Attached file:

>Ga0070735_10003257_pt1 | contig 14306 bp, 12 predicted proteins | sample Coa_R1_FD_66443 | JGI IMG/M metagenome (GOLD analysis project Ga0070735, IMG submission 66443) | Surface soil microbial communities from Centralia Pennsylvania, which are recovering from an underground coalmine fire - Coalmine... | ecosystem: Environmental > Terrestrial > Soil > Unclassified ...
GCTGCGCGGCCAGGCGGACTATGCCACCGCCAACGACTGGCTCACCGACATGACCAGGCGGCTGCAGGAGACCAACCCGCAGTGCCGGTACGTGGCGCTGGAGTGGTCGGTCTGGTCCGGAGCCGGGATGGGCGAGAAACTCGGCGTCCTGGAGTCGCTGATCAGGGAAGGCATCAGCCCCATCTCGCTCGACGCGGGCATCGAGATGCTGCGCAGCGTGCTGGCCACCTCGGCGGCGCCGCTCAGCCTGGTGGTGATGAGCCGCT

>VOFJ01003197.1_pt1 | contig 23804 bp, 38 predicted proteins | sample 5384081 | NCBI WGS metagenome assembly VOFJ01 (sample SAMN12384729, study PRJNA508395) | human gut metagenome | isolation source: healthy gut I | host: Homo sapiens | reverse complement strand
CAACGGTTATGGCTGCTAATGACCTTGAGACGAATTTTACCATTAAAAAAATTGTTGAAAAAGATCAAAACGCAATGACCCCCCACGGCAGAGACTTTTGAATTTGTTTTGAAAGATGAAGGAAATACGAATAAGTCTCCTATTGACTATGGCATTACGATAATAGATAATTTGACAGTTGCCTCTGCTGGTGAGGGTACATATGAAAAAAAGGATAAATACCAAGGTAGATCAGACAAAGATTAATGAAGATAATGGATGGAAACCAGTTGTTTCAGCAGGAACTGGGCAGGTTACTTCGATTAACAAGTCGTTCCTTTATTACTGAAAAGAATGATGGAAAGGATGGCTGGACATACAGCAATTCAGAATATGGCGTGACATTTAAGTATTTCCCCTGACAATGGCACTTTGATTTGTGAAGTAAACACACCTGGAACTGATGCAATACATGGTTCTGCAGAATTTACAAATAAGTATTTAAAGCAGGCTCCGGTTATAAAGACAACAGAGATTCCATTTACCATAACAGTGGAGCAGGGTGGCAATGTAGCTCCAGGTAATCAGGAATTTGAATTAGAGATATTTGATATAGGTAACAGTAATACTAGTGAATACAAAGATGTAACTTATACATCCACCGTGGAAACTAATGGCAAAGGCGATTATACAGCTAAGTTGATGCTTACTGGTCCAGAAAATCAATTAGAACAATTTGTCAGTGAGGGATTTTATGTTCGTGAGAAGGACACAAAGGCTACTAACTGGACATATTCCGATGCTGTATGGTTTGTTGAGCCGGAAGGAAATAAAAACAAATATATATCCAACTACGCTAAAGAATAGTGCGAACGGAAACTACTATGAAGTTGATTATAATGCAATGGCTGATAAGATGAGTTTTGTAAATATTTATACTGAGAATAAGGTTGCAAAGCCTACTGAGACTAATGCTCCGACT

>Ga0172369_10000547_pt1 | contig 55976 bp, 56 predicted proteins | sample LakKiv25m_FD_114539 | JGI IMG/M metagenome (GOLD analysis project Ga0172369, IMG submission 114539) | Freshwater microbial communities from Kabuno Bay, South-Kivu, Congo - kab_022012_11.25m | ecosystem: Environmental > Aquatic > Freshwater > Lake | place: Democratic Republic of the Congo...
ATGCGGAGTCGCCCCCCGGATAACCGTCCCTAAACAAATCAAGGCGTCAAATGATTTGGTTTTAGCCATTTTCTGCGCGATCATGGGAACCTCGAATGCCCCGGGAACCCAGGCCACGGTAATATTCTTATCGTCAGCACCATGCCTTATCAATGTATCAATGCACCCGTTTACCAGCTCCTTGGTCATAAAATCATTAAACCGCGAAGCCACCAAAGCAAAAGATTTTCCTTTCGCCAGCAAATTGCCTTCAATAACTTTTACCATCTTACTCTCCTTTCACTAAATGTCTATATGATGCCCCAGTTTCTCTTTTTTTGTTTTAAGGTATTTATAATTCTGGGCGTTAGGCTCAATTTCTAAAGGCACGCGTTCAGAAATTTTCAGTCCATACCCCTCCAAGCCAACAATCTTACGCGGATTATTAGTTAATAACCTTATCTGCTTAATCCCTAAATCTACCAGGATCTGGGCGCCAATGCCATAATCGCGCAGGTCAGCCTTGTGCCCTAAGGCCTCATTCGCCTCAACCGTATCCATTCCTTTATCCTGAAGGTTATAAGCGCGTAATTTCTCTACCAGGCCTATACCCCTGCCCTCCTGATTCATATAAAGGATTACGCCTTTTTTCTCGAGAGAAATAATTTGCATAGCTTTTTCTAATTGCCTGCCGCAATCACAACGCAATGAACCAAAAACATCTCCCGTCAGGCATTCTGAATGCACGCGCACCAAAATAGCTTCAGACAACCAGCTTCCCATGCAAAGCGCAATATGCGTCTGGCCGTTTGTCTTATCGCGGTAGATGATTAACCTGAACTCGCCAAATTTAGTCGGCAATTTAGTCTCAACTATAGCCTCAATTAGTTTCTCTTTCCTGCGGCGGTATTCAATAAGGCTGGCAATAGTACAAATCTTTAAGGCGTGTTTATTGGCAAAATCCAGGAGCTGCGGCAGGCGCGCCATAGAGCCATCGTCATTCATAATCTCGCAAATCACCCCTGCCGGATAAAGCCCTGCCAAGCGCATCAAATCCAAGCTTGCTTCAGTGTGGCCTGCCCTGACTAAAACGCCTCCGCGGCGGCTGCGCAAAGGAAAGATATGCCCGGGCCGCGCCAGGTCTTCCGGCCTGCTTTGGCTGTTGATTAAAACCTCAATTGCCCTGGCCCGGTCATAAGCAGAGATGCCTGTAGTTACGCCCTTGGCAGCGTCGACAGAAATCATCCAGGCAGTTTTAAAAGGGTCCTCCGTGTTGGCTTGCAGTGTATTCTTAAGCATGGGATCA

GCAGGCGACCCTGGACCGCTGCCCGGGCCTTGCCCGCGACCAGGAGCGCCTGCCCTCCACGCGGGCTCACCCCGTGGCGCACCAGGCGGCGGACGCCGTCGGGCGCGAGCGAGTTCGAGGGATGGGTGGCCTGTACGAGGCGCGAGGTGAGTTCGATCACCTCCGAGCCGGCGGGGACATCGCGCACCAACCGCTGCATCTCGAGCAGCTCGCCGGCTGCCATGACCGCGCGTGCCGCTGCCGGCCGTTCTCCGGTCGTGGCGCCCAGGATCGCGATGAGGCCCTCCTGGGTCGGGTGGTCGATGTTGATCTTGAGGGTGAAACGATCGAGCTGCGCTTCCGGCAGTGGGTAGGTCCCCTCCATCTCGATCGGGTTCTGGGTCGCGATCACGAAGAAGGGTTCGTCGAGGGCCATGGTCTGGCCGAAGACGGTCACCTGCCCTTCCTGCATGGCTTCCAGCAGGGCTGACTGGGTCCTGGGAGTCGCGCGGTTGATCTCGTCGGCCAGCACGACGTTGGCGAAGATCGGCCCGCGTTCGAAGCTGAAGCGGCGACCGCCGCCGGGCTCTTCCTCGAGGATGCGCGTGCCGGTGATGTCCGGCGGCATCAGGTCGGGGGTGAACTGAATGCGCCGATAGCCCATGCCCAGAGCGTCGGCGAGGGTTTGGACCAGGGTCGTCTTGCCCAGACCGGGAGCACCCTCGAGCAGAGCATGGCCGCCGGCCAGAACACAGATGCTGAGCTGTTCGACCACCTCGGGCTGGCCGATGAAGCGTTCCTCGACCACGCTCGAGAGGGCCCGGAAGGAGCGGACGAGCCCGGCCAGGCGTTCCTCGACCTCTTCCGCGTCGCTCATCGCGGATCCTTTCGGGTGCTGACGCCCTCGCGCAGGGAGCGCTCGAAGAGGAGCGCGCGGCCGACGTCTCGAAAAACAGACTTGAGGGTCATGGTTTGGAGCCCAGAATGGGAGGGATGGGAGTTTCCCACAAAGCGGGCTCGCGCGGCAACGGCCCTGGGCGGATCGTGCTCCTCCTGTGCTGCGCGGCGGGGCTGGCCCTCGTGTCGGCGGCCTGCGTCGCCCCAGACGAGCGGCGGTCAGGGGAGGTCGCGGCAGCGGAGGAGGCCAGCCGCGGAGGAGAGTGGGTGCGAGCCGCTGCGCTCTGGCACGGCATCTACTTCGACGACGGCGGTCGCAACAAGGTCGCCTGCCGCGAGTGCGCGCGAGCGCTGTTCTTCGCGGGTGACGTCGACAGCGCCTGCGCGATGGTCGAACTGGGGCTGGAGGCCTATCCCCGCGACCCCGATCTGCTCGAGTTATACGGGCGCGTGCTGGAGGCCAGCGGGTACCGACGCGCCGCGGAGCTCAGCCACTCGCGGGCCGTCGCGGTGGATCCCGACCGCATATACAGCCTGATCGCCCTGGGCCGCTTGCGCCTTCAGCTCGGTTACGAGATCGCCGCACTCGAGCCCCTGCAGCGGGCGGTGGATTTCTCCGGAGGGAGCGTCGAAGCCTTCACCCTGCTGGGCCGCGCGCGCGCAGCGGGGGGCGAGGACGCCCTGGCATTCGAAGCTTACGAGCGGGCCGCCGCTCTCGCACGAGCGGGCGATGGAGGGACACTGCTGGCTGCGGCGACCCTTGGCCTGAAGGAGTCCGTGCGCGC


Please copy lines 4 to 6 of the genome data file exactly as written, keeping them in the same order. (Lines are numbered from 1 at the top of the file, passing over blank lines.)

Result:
CAACGGTTATGGCTGCTAATGACCTTGAGACGAATTTTACCATTAAAAAAATTGTTGAAAAAGATCAAAACGCAATGACCCCCCACGGCAGAGACTTTTGAATTTGTTTTGAAAGATGAAGGAAATACGAATAAGTCTCCTATTGACTATGGCATTACGATAATAGATAATTTGACAGTTGCCTCTGCTGGTGAGGGTACATATGAAAAAAAGGATAAATACCAAGGTAGATCAGACAAAGATTAATGAAGATAATGGATGGAAACCAGTTGTTTCAGCAGGAACTGGGCAGGTTACTTCGATTAACAAGTCGTTCCTTTATTACTGAAAAGAATGATGGAAAGGATGGCTGGACATACAGCAATTCAGAATATGGCGTGACATTTAAGTATTTCCCCTGACAATGGCACTTTGATTTGTGAAGTAAACACACCTGGAACTGATGCAATACATGGTTCTGCAGAATTTACAAATAAGTATTTAAAGCAGGCTCCGGTTATAAAGACAACAGAGATTCCATTTACCATAACAGTGGAGCAGGGTGGCAATGTAGCTCCAGGTAATCAGGAATTTGAATTAGAGATATTTGATATAGGTAACAGTAATACTAGTGAATACAAAGATGTAACTTATACATCCACCGTGGAAACTAATGGCAAAGGCGATTATACAGCTAAGTTGATGCTTACTGGTCCAGAAAATCAATTAGAACAATTTGTCAGTGAGGGATTTTATGTTCGTGAGAAGGACACAAAGGCTACTAACTGGACATATTCCGATGCTGTATGGTTTGTTGAGCCGGAAGGAAATAAAAACAAATATATATCCAACTACGCTAAAGAATAGTGCGAACGGAAACTACTATGAAGTTGATTATAATGCAATGGCTGATAAGATGAGTTTTGTAAATATTTATACTGAGAATAAGGTTGCAAAGCCTACTGAGACTAATGCTCCGACT

>Ga0172369_10000547_pt1 | contig 55976 bp, 56 predicted proteins | sample LakKiv25m_FD_114539 | JGI IMG/M metagenome (GOLD analysis project Ga0172369, IMG submission 114539) | Freshwater microbial communities from Kabuno Bay, South-Kivu, Congo - kab_022012_11.25m | ecosystem: Environmental > Aquatic > Freshwater > Lake | place: Democratic Republic of the Congo...
ATGCGGAGTCGCCCCCCGGATAACCGTCCCTAAACAAATCAAGGCGTCAAATGATTTGGTTTTAGCCATTTTCTGCGCGATCATGGGAACCTCGAATGCCCCGGGAACCCAGGCCACGGTAATATTCTTATCGTCAGCACCATGCCTTATCAATGTATCAATGCACCCGTTTACCAGCTCCTTGGTCATAAAATCATTAAACCGCGAAGCCACCAAAGCAAAAGATTTTCCTTTCGCCAGCAAATTGCCTTCAATAACTTTTACCATCTTACTCTCCTTTCACTAAATGTCTATATGATGCCCCAGTTTCTCTTTTTTTGTTTTAAGGTATTTATAATTCTGGGCGTTAGGCTCAATTTCTAAAGGCACGCGTTCAGAAATTTTCAGTCCATACCCCTCCAAGCCAACAATCTTACGCGGATTATTAGTTAATAACCTTATCTGCTTAATCCCTAAATCTACCAGGATCTGGGCGCCAATGCCATAATCGCGCAGGTCAGCCTTGTGCCCTAAGGCCTCATTCGCCTCAACCGTATCCATTCCTTTATCCTGAAGGTTATAAGCGCGTAATTTCTCTACCAGGCCTATACCCCTGCCCTCCTGATTCATATAAAGGATTACGCCTTTTTTCTCGAGAGAAATAATTTGCATAGCTTTTTCTAATTGCCTGCCGCAATCACAACGCAATGAACCAAAAACATCTCCCGTCAGGCATTCTGAATGCACGCGCACCAAAATAGCTTCAGACAACCAGCTTCCCATGCAAAGCGCAATATGCGTCTGGCCGTTTGTCTTATCGCGGTAGATGATTAACCTGAACTCGCCAAATTTAGTCGGCAATTTAGTCTCAACTATAGCCTCAATTAGTTTCTCTTTCCTGCGGCGGTATTCAATAAGGCTGGCAATAGTACAAATCTTTAAGGCGTGTTTATTGGCAAAATCCAGGAGCTGCGGCAGGCGCGCCATAGAGCCATCGTCATTCATAATCTCGCAAATCACCCCTGCCGGATAAAGCCCTGCCAAGCGCATCAAATCCAAGCTTGCTTCAGTGTGGCCTGCCCTGACTAAAACGCCTCCGCGGCGGCTGCGCAAAGGAAAGATATGCCCGGGCCGCGCCAGGTCTTCCGGCCTGCTTTGGCTGTTGATTAAAACCTCAATTGCCCTGGCCCGGTCATAAGCAGAGATGCCTGTAGTTACGCCCTTGGCAGCGTCGACAGAAATCATCCAGGCAGTTTTAAAAGGGTCCTCCGTGTTGGCTTGCAGTGTATTCTTAAGCATGGGATCA